When preparing for a disaster most folks have figured out plans for themselves, their children and some even prepare for their neighbors. What some fail to consider is man’s best friend. An unspoken rule is that if we take on the responsibility of a pet, then they are just that; a responsibility. We are charged with feeding, sheltering and providing medical care, in sickness and and in health. In good times and bad. Sounds like marriage vows. The reality is some folks have the attitude that if everything melts down, they can simply abandon their pets, grab the kids and run for the hills.
The reality is in the aftermath of Hurricane Katrina thousands of animals were rescued and brought to animal shelters. Boat captains and helicopter pilots refused to load pets in order to hold more people. As a result, many refused to evacuate without their pets. Some field hospitals allowed pets to enter with their patients while those who evacuated from the Superdome were not allowed to take their pets with them.
One source reports the animals that didn’t die in Katrina were left to fend for themselves. In the end, over 600,000 animals were either killed or stranded in the aftermath. Several years later, much of the city looks as though it has not been touched since the hurricane and the abandoned sections of New Orleans have been taken over by weeds, blight and wild dogs.
One of the often overlooked hazards following a disaster is that of packs of wild dogs roving the streets at will. Often unvaccinated, diseased and starving, they pose a danger to children, the elderly or anyone not expecting to see a wild dog.
As a young Air Policeman in Vietnam, we were faced with the same issue at Tan Son Nhut Air Base near Saigon. Our unit assigned one person to “control” the problem. The acceptable solution for the time was a nicotine-laced dart gun. Similar to a tranquilizer gun, the nicotine poison provided an immediate solution. But then wartime solutions are rarely acceptable during peacetime. (No hate mail please.)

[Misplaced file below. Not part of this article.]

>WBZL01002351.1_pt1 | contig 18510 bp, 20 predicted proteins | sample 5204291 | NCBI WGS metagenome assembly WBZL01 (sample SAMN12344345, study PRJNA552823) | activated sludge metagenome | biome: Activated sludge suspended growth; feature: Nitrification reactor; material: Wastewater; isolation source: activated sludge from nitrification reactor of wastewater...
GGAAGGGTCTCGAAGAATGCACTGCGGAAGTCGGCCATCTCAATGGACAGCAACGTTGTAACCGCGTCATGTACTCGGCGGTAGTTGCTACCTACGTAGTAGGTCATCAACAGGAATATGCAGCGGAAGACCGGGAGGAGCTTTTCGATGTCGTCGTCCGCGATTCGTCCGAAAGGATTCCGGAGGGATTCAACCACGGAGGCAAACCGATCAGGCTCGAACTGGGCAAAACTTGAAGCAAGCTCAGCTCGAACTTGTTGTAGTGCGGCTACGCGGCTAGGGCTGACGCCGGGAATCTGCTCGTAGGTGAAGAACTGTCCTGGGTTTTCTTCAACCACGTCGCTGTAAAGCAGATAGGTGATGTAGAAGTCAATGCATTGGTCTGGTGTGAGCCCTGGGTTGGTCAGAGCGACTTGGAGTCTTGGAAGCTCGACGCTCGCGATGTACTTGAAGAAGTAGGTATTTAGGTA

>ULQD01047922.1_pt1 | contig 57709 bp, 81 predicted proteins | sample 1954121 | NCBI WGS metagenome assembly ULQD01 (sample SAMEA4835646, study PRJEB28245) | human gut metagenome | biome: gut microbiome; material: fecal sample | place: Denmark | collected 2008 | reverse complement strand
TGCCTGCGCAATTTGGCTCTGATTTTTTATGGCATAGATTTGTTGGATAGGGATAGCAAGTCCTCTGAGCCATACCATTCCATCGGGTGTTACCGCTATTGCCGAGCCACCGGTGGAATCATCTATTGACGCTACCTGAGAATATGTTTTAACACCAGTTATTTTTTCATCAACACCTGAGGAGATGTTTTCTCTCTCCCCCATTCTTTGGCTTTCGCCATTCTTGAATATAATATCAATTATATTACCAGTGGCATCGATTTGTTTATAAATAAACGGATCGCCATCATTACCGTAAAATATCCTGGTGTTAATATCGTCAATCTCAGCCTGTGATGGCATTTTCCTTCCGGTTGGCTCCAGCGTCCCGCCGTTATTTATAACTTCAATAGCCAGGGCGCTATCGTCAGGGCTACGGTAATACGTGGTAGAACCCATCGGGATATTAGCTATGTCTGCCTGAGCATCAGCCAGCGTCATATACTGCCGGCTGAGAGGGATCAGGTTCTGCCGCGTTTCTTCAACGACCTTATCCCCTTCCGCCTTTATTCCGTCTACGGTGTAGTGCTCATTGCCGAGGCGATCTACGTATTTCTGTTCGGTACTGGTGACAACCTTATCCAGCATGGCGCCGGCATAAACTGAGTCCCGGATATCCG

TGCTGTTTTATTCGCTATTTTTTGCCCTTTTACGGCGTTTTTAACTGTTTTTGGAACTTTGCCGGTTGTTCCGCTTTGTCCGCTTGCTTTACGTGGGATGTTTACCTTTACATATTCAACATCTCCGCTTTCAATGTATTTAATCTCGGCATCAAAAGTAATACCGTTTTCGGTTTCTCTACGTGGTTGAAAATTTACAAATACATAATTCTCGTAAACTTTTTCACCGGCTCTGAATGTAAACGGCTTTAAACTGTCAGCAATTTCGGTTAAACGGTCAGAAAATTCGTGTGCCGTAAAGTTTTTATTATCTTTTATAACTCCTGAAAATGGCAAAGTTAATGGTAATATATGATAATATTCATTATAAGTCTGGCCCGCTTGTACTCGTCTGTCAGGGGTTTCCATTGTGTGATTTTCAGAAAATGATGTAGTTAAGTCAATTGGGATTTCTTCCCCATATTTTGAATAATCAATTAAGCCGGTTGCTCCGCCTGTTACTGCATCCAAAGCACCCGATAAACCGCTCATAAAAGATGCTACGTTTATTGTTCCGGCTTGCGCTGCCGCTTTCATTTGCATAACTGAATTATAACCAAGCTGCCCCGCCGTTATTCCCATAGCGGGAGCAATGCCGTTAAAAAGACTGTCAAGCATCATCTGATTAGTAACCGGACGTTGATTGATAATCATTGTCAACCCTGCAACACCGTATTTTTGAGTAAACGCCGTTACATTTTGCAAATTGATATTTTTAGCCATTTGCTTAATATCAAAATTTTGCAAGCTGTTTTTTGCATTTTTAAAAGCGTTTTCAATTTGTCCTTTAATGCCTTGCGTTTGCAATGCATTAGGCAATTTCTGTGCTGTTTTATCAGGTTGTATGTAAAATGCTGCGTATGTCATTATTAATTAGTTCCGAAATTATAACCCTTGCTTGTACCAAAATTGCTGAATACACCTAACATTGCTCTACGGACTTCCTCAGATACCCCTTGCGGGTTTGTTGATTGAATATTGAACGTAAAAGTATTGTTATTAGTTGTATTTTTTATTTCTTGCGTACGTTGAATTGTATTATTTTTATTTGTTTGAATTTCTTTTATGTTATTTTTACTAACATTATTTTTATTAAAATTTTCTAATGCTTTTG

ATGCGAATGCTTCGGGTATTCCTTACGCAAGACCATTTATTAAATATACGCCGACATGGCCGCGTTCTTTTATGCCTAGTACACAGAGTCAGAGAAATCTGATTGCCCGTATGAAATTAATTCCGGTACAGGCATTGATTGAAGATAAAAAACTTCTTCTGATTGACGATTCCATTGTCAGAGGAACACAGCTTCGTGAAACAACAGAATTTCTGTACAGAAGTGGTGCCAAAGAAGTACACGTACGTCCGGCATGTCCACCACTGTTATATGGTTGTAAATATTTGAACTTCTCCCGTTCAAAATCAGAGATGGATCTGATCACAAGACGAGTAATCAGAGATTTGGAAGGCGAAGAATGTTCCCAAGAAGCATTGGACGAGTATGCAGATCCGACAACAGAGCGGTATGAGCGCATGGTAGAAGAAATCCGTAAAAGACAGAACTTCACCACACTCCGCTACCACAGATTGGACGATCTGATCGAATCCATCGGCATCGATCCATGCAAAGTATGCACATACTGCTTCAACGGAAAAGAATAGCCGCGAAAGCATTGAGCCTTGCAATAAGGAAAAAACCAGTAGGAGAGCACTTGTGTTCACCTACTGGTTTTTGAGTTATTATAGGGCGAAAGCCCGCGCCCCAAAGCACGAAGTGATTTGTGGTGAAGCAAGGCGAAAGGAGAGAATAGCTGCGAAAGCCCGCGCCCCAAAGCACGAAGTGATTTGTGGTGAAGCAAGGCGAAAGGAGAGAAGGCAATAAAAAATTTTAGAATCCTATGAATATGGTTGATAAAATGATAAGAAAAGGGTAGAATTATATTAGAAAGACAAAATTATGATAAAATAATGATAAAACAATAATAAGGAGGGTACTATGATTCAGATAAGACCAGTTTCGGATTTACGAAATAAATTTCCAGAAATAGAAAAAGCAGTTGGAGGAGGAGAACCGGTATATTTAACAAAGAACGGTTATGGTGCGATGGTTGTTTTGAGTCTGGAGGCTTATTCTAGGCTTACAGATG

In the case of Katrina, private foundations set up shelters all around the area in an attempt to provide care for abandoned pets. Unfortunately the problem was larger than the ability to house the animals and many un-neutered, hungry feral animals still prowl the streets and vacant lots of the city.
Here are some suggestions offered by petmd.com to prepare your pet for a disaster. Get your dog “chipped” with current contact information. Be sure to have extra dog food (or cat food) on hand. Learn where your pet likes to hide when frightened. Make sure you have a pet carrier for transportation. Carry a picture of your pet in the event you are separated. Another good resource is www.redcross.org.
As always, please send your questions and comments to firstname.lastname@example.org. Previous columns can be found on my blog at www.disasterprepdave.blogspot.com. Dave Robinson is the Postmaster at Bandon, Oregon, and the author of “Disaster Prep For The Rest Of Us.” Available online at Barnesandnoble.com and other online booksellers.